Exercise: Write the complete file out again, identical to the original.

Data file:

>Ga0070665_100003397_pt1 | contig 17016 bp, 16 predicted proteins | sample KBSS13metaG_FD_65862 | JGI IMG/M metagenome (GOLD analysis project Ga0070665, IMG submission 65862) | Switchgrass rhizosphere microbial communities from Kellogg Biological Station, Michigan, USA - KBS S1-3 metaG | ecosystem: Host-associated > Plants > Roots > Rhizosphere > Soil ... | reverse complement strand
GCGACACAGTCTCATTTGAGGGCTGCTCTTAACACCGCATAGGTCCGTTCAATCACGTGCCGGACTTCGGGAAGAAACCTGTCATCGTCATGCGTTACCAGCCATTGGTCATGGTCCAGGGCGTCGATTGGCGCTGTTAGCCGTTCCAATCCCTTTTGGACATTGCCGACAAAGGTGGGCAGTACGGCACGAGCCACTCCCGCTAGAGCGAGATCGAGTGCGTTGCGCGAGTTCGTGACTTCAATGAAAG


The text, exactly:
>Ga0070665_100003397_pt1 | contig 17016 bp, 16 predicted proteins | sample KBSS13metaG_FD_65862 | JGI IMG/M metagenome (GOLD analysis project Ga0070665, IMG submission 65862) | Switchgrass rhizosphere microbial communities from Kellogg Biological Station, Michigan, USA - KBS S1-3 metaG | ecosystem: Host-associated > Plants > Roots > Rhizosphere > Soil ... | reverse complement strand
GCGACACAGTCTCATTTGAGGGCTGCTCTTAACACCGCATAGGTCCGTTCAATCACGTGCCGGACTTCGGGAAGAAACCTGTCATCGTCATGCGTTACCAGCCATTGGTCATGGTCCAGGGCGTCGATTGGCGCTGTTAGCCGTTCCAATCCCTTTTGGACATTGCCGACAAAGGTGGGCAGTACGGCACGAGCCACTCCCGCTAGAGCGAGATCGAGTGCGTTGCGCGAGTTCGTGACTTCAATGAAAG